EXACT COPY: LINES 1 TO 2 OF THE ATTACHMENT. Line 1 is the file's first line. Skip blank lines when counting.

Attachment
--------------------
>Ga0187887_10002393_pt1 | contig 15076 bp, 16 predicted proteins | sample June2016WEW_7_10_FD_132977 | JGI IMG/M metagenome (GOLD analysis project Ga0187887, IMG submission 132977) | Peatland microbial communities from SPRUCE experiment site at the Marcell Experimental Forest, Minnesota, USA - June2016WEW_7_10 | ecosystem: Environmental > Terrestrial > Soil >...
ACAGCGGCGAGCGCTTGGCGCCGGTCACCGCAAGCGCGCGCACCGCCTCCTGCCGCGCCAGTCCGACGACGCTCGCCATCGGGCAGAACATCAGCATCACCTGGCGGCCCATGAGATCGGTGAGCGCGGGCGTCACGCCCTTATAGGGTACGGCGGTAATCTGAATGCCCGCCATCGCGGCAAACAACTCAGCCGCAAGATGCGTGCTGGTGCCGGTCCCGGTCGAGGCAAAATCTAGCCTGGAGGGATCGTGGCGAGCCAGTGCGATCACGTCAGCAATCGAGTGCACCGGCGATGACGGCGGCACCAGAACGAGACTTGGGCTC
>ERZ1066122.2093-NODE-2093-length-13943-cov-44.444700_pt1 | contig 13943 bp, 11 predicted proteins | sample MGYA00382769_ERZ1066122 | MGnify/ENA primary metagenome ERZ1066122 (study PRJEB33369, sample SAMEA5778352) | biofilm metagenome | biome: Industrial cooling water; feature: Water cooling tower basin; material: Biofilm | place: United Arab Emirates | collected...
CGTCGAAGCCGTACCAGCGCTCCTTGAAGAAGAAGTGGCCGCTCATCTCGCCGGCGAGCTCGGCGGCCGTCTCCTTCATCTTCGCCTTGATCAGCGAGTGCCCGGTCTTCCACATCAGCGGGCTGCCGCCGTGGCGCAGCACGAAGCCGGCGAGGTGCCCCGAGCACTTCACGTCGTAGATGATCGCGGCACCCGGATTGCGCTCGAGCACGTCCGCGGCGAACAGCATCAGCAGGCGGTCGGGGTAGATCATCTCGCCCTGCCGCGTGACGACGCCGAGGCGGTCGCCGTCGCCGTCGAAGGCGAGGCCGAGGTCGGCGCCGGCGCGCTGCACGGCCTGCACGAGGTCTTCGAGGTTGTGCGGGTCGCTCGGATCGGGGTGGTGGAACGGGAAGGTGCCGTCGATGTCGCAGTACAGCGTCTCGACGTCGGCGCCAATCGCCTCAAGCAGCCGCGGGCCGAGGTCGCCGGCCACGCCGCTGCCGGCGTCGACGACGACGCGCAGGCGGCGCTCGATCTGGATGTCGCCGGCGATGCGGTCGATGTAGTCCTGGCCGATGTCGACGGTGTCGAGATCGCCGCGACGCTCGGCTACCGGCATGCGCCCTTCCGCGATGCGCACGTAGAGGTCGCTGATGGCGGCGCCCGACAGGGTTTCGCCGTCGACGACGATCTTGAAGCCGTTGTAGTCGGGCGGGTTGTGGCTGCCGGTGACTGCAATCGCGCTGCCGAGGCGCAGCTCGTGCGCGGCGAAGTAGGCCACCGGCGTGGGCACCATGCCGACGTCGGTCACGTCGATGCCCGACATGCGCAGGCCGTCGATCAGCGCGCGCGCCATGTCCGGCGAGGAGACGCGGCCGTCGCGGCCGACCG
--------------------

>Ga0187887_10002393_pt1 | contig 15076 bp, 16 predicted proteins | sample June2016WEW_7_10_FD_132977 | JGI IMG/M metagenome (GOLD analysis project Ga0187887, IMG submission 132977) | Peatland microbial communities from SPRUCE experiment site at the Marcell Experimental Forest, Minnesota, USA - June2016WEW_7_10 | ecosystem: Environmental > Terrestrial > Soil >...
ACAGCGGCGAGCGCTTGGCGCCGGTCACCGCAAGCGCGCGCACCGCCTCCTGCCGCGCCAGTCCGACGACGCTCGCCATCGGGCAGAACATCAGCATCACCTGGCGGCCCATGAGATCGGTGAGCGCGGGCGTCACGCCCTTATAGGGTACGGCGGTAATCTGAATGCCCGCCATCGCGGCAAACAACTCAGCCGCAAGATGCGTGCTGGTGCCGGTCCCGGTCGAGGCAAAATCTAGCCTGGAGGGATCGTGGCGAGCCAGTGCGATCACGTCAGCAATCGAGTGCACCGGCGATGACGGCGGCACCAGAACGAGACTTGGGCTC